Causes of rapid climate shifts

While D-O cycles, IRD and Heinrich events are related phenomena, a full accounting of their linkages has remained elusive. Thinking over the past 15 years has varied widely. One idea is the existence of an internal "salt oscillator" in the glacial climate. Another invokes catastrophic forcing events (halocline catastrophes). A third involves "binge-purge" behavior of the ice sheets as just discussed. These are very different paradigms, but all involve freshening of the northern North Atlantic, forcing a reduction or shutdown of NADW formation and hence widespread cooling of the North Atlantic region, followed by recovery. Other ideas focus on a direct climate forcing and then subsequent climate responses to surface freshening. The literature is vast and ever growing. We can only highlight some of the main arguments here.

The "salt oscillator" concept was first outlined by Rooth (1982) and elaborated on by Broecker et al. (1990). The basis of the theory is that there were periods when NADW production and the thermohaline circulation were relatively strong (albeit weaker than at present). During these periods there was enhanced discharge of meltwater and icebergs (the warm part of a D-O cycle). This resulted in freshening in the GIN seas. The surface freshening then reduced NADW production, rapidly causing widespread cooling of the atmosphere (the transition to the cold part of the D-O cycle). This reduced the meltwater and iceberg discharge. Ocean salinities then rebuilt to a critical point where NADW production recovered, causing warming (the transition from the cold to the warm part of a D-O cycle). The process then repeated itself. The salt oscillator as originally conceived stresses interactions with the Fennoscandian Ice Sheet. However, interactions with the Greenland Ice Sheet and Laurentide Ice Sheet could also be involved. The salt oscillator (associated with "on" and "off" modes of NADW production) finds some support in Lehman and Keigwin's (1992) study of climate variability during the last deglaciation (Section 10.6.2).

As an example of catastrophic forcing, Clark et al. (2001) propose that when the Laurentide Ice Sheet margin was between about 43 and 49° N, fluctuations in the location of the margin allowed rerouting of the main runoff from the Mississippi River drainage into the North Atlantic via the St. Lawrence River or Hudson Strait. The massive freshwater inputs to the northern North Atlantic capped the convection and caused widespread cooling. Another possible forcing is the discharge of water into the North Atlantic from the catastrophic drainage of proglacial lakes (Siegert, 2001). These are large lakes found ahead of the ice sheet margins, such as Lake Agassiz. Drainage of Lake Agassiz is a contender to explain the Younger Dryas cold event (Section 10.6.2).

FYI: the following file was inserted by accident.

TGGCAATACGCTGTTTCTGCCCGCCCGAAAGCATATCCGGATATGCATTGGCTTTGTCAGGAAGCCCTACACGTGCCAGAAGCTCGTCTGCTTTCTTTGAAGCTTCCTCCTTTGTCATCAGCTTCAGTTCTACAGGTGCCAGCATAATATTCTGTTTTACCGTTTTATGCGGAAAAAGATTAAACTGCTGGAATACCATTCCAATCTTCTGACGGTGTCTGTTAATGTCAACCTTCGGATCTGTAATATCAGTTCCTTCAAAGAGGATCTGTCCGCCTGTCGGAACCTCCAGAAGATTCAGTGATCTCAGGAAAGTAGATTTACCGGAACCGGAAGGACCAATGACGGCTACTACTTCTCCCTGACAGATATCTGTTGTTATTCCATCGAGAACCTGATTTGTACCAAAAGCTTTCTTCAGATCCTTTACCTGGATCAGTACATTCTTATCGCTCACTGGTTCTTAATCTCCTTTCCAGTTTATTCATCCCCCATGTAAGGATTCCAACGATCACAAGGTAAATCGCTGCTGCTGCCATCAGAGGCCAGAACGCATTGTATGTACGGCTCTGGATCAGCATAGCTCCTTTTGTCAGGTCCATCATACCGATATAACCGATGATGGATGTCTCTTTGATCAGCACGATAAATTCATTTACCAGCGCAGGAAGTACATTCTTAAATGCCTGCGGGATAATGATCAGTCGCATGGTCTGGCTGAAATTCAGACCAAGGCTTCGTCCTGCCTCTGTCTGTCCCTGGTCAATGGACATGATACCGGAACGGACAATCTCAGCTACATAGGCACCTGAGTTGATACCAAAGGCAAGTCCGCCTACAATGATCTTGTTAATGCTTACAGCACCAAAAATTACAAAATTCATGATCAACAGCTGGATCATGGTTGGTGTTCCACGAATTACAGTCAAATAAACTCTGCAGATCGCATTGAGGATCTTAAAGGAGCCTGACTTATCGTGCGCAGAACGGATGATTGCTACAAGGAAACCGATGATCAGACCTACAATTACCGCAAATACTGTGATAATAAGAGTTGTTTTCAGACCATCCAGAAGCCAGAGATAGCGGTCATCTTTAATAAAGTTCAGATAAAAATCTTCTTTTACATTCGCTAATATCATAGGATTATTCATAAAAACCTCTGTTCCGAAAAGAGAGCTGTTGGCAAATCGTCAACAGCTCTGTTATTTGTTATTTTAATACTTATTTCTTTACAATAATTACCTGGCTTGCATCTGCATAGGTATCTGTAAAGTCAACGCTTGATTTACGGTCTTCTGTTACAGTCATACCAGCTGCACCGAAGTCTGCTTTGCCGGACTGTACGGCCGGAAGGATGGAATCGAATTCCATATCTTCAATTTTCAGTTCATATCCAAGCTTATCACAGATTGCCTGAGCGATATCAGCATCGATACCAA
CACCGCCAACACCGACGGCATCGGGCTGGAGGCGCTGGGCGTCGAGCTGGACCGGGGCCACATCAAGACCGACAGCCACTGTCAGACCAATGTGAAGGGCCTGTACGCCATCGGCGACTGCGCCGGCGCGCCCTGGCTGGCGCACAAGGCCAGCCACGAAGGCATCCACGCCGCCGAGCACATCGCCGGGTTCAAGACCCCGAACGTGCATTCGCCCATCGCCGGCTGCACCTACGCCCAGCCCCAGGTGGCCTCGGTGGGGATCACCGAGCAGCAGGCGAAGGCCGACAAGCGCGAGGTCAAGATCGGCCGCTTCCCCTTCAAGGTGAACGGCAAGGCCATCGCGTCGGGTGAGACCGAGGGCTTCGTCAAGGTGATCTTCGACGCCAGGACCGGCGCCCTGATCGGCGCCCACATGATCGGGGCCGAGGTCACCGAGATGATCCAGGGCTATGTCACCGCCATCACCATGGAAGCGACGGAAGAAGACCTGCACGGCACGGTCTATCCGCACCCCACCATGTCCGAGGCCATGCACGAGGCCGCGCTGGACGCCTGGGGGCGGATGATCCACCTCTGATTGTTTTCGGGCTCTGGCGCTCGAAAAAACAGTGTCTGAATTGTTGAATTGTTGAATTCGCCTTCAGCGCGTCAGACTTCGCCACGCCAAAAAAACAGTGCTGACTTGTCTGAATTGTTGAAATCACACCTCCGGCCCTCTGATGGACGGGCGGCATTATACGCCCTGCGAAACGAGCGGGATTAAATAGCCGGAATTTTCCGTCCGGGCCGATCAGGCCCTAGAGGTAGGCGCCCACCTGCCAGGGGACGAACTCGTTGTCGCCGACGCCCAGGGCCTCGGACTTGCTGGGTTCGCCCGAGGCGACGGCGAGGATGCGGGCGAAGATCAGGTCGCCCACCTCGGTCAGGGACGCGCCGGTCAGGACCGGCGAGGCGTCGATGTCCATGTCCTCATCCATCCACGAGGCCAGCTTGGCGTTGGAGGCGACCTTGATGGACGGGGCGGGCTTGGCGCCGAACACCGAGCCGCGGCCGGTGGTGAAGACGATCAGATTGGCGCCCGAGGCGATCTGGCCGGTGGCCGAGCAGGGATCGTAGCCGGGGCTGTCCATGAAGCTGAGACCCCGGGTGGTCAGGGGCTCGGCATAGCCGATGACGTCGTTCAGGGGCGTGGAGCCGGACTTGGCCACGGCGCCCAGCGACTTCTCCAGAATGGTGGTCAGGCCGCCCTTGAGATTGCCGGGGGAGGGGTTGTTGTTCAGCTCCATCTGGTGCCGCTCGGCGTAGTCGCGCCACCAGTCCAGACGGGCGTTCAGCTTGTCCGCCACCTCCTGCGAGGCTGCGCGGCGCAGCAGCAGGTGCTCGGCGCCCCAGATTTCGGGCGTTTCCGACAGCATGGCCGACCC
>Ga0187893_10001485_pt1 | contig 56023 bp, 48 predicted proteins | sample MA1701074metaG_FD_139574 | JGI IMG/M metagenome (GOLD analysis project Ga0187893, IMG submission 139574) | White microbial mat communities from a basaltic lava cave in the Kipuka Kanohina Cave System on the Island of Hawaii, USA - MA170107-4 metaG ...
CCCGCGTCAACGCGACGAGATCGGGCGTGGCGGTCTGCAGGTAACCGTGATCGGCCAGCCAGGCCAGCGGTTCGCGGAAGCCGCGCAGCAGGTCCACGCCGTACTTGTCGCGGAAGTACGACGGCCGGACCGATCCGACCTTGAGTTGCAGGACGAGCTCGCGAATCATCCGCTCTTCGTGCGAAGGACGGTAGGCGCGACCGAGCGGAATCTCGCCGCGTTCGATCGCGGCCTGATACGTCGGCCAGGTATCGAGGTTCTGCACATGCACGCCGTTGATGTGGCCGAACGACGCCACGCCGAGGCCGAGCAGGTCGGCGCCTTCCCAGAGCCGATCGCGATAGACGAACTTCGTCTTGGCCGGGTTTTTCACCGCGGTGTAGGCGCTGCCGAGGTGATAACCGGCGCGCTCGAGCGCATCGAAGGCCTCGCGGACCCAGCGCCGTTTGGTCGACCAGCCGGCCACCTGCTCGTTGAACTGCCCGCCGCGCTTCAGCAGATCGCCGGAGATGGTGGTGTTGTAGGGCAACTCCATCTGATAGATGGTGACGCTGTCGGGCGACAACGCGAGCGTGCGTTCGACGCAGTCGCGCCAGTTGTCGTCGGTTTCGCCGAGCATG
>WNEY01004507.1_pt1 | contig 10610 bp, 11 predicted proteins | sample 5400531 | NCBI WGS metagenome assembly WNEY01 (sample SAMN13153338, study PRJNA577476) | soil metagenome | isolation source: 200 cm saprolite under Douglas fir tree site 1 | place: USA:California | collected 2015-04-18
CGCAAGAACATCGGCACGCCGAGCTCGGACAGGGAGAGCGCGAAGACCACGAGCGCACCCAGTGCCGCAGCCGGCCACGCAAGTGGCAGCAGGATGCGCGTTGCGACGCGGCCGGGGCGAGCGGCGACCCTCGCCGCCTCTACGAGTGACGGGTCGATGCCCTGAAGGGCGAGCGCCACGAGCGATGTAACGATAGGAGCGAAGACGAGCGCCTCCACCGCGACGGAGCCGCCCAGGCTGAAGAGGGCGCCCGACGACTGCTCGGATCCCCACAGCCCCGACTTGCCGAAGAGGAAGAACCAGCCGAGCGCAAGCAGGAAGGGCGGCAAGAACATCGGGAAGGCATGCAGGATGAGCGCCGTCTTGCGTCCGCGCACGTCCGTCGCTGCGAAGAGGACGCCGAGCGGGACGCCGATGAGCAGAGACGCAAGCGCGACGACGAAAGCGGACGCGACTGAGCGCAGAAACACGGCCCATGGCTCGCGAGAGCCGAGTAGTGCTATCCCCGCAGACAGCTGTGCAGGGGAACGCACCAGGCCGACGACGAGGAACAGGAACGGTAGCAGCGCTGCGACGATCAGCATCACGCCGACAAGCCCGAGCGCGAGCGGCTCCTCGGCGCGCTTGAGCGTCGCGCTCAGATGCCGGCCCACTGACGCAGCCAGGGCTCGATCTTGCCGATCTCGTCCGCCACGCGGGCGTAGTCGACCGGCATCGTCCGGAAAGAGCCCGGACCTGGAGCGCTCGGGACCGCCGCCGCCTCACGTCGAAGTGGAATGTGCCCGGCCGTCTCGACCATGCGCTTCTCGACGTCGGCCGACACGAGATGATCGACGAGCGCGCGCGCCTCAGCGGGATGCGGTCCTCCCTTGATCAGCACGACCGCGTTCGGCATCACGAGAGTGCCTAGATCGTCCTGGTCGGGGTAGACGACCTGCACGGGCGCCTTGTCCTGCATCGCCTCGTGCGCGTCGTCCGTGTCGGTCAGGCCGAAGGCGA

The above ideas provide some explanation as to why the climate of the Holocene has been relatively stable. As land ice has been much more limited in the Holocene (Greenland and Antarctica excepted), it is harder to get the requisite massive freshwater discharges. NADW production under present conditions, while still somewhat variable, hence stays in the "on" mode. In Chapter 7, we examined the Great Salinity Anomaly of the late 1960s and early 1970s and noted an apparent association with reduced NADW production. The Great Salinity Anomaly could be viewed as a small-scale modern example of a NADW-freshwater link, although this event appears to have been associated with freshwater discharge through Fram Strait.

A problem with the ideas of drainage rererouting or the rapid drainage of proglacial lakes is that, while D-O events are quasi-periodic, catastrophes, by their nature, tend to have a large random component. Regarding the salt oscillator, there is a problem in timing, questioning cause and effect. The combination of the Heinrich events and the smaller intervening IRD events correlate well with warm-cold D-O cycles (Bond and Lotti, 1995). One might consider the freshwater input from icebergs associated with these IRD events (and attendant direct inputs of meltwater from the ice sheets) as drivers of D-O cycles. However, close inspection of the data indicates that the IRD events occurred during the cold phases of D-O events, not before them. This is inconsistent with the idea that freshwater pulses worked to decrease or shut down NADW production. Five of the six Heinrich events (Figure 10.4) occurred not prior to, but at the culmination of progressive cooling and were then followed by sharp warming to almost interglacial conditions (Bond and Lotti, 1995).